Deal reached to make entire length of Zion Narrows permanently open to the public

ST. GEORGE — Only acts of nature and the lack of a permit will keep hikers from enjoying the entire 16-mile length of The Narrows in Zion National Park for the foreseeable future, according to those behind a deal made for the one mile of the trail that was still in private hands.  

Hikers of the Zion Narrows are required to obtain a backcountry permit
Hikers traverse a spot deeper in the Narrows, which requires a permit to hike the entirety of its 16 miles, Zion National Park, Utah, date unspecified | Photo courtesy of Lisa Landreth, St. George News

A pact between a private developer, public agencies and a nonprofit conservation group has been reached that allows for the $1.5 million purchase of Simon Gulch by a combination of public entities and a nonprofit trust dedicated to preserving natural areas. 

The deal also allows the family that owned that area of the trail to continue ownership of 880 acres surrounding the gulch under a legal agreement to permanently limit the development of that land. 

Simon Gulch was the last mile of The Narrows under private ownership, and its purchase now opens up all 16 miles of the trail without interruption. 

“We talk a lot about right of ways for motorized vehicles. This is a right of way for people,” said Victor Iverson, a commissioner for Washington County which was included in the deal. 

The Trust for Public Land, a nonprofit group that works to preserve public spaces, spearheaded the deal. Diane Regas, CEO of the trust, said in a statement that the deal will ensure the permanent protection of The Narrows.

“It took extraordinary commitment from many partners with diverse views to protect this majestic place for people and shows we can do tremendous things when we work together,” Regas said.

According to the National Parks Service, The Narrows is the smallest section of Zion Canyon, with walls a thousand feet tall and a tributary running through the middle. The bottom portion of the trail is available to hike without a permit, while a permit is required to hike the upper portion that includes Simon Gulch. The slot canyon trail is also prone to flooding, which can cause closures and was also the site of a rescue in June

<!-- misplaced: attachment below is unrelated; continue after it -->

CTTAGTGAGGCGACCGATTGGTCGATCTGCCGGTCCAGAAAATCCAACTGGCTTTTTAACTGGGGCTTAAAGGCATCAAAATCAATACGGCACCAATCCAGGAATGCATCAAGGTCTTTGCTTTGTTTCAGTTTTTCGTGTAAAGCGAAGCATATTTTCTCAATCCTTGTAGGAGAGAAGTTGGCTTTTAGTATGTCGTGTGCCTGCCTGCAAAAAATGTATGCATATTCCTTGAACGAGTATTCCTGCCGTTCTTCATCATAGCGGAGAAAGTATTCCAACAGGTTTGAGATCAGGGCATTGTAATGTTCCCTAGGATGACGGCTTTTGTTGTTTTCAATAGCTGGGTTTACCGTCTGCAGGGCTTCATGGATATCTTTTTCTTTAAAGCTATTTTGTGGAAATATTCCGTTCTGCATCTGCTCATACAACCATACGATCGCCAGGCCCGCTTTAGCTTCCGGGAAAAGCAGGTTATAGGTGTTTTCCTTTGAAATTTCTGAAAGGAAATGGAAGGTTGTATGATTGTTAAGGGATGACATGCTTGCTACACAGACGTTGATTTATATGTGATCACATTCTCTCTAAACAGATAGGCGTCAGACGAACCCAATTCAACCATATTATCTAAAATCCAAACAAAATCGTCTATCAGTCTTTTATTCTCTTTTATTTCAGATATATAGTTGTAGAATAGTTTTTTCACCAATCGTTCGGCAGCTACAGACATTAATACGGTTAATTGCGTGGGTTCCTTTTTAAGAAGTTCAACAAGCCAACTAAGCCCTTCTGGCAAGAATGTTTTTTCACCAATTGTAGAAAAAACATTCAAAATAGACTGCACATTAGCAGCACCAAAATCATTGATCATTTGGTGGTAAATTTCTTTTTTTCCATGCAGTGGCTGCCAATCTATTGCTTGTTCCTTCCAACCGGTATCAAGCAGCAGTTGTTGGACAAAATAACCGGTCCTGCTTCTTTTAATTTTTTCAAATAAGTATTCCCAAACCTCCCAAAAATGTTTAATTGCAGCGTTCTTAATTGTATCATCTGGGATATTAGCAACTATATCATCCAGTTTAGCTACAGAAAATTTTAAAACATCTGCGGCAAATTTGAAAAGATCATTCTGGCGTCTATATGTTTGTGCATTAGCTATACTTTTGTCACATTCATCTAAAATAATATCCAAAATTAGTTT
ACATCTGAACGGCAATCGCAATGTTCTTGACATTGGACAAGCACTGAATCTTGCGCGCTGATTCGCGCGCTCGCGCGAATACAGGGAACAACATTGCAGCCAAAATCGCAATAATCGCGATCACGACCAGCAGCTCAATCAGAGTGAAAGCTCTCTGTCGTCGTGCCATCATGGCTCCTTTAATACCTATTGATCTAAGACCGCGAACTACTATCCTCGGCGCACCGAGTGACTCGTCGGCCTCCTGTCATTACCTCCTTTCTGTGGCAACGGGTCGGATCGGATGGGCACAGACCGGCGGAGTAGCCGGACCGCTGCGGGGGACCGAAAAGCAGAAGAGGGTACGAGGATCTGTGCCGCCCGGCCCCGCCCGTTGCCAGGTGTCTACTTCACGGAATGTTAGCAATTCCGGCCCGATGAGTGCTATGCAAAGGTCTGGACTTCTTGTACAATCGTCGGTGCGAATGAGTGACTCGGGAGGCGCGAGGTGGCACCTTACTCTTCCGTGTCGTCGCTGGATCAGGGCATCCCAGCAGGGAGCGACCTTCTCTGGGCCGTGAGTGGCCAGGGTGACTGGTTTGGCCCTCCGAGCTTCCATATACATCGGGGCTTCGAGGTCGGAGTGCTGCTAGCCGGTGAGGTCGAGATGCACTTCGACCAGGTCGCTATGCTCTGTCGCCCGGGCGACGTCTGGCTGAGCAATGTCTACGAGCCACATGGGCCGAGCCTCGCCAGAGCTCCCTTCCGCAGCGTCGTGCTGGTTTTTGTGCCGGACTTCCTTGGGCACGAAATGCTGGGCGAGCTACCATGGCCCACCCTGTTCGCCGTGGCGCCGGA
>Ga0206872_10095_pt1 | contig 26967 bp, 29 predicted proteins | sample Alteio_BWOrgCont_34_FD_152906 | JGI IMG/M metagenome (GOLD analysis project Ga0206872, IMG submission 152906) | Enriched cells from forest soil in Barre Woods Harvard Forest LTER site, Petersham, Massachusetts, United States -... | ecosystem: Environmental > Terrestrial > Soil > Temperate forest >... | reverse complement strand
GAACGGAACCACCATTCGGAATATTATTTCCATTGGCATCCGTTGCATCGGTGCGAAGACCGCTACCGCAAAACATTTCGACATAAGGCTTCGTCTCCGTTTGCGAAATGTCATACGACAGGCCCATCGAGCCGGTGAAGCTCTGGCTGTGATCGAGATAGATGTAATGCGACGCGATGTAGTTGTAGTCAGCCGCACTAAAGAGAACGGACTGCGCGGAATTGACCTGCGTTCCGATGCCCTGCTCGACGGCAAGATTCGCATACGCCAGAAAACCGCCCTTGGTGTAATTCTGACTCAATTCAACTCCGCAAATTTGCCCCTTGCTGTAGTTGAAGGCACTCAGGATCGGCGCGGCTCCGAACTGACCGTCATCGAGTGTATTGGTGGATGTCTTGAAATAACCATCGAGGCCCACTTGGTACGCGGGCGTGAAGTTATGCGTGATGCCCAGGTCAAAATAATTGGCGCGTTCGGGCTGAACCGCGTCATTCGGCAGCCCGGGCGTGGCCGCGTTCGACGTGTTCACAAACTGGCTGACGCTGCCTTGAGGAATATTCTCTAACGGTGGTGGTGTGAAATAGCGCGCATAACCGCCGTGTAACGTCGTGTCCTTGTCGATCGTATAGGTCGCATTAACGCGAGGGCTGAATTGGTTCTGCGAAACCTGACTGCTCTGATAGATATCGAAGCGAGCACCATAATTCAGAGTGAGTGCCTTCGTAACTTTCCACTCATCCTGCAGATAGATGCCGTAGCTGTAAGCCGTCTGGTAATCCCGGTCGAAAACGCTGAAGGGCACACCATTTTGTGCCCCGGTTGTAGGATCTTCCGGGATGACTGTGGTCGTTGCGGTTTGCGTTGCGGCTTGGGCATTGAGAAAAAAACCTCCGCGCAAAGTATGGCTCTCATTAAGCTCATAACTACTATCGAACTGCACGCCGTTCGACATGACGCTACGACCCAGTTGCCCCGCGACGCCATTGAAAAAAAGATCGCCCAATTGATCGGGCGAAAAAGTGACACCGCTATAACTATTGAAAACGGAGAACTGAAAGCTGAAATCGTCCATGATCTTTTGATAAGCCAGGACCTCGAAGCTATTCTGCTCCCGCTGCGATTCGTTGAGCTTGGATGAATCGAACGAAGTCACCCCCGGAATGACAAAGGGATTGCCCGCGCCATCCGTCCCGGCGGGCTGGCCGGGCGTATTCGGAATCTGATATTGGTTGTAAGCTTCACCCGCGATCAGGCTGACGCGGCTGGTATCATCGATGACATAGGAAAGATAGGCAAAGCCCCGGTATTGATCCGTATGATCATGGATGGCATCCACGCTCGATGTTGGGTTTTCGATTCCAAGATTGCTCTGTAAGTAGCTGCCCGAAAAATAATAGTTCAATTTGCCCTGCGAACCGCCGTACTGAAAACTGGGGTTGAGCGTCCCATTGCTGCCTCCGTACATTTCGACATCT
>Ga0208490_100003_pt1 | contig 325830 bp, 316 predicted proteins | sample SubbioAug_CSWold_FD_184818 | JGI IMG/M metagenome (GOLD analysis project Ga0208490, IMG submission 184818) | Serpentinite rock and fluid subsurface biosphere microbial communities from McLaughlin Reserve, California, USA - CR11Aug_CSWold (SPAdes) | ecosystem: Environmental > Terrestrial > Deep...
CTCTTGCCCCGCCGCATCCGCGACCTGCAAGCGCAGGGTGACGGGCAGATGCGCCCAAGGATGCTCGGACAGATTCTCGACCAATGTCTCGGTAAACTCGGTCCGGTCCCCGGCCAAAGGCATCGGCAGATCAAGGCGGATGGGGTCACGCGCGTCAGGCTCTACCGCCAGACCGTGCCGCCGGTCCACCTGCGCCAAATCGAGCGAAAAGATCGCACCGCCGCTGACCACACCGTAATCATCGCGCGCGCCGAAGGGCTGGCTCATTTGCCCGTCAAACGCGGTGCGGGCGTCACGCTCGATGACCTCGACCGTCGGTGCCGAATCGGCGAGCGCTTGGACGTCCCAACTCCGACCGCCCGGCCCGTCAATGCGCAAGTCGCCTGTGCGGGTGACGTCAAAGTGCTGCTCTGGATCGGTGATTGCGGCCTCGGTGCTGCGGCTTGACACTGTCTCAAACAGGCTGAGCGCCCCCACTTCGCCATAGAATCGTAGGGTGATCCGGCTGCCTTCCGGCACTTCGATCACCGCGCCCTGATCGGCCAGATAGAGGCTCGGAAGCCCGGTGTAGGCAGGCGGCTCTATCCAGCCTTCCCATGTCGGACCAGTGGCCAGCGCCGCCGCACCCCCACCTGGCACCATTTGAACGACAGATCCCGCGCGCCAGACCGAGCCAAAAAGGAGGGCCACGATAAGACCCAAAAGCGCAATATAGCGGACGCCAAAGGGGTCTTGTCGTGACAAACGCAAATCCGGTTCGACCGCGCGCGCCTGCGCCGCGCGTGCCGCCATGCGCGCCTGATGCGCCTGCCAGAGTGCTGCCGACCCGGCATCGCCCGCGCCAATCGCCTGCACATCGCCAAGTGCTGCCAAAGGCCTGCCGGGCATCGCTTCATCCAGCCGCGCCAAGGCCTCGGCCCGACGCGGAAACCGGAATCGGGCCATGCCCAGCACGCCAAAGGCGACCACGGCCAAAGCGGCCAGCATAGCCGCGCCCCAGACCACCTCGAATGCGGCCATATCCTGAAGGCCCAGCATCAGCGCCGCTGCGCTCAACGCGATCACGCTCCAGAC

In this undated photo, a couple takes a break while hiking the Narrows in Zion National Park | Photo by Michael Rinker, St. George News

In September 2018, the Bulloch family — the private owners of Simon Gulch — closed it to public use, causing the National Park Service to no longer issue permits for the top-down hike of the Narrows from the Chamberlain’s Ranch trailhead. Only the nonpermitted hike from the bottom up — or from the Temple of Sinawava to Big Springs — was permitted.

Last January, the county and the Trust for Public Land reached a temporary agreement with the Bulloch family to allow public passage through its land while a more permanent solution was worked on.

The Bulloch family said in a statement their goal was always to make sure the land was protected. 

“The Zion Narrows trail attracts visitors from around the world, and we are happy that it will now be properly protected and managed in its entirety,” the statement reads. “We are proud to formally share this area with the world both now and into the future.” 

In June, the Washington County Commission approved $100,000 toward the purchase of Simon Gulch.

“It is so difficult for the federal government to operate under any timetable, so in their frustration, they shut it down,” Iverson said, adding the deal reached this week was an example of a public-private partnership working. “This is a win-win because it was great for the private property owners to arrive at a solution and the county was happy to be a part of that.”

Zion Narrows, Utah, Nov. 12, 2012 | Photo by and courtesy of Seth Hamel, St. George News

Besides Washington County, the U.S. Forest Service, Quality Growth Commission of Utah, the Utah Division of Parks and Recreation, the National Park Foundation and the Federal Highway Administration also helped fund the acquisition.

Along with selling Simon Gulch, the Bulloch family signed a conservation easement with the Utah Department of Natural Resources Division of Forestry, Fire and State Lands for the land they will continue to own around The Narrows. 

According to the National Conservation Easement Database, a conservation easement is a voluntary, legal agreement that permanently limits uses of the land in order to protect its conservation value. The land remains in private hands and does not automatically make that property open to the public, but limits any future development.

Copyright St. George News, LLC, 2019, all rights reserved.

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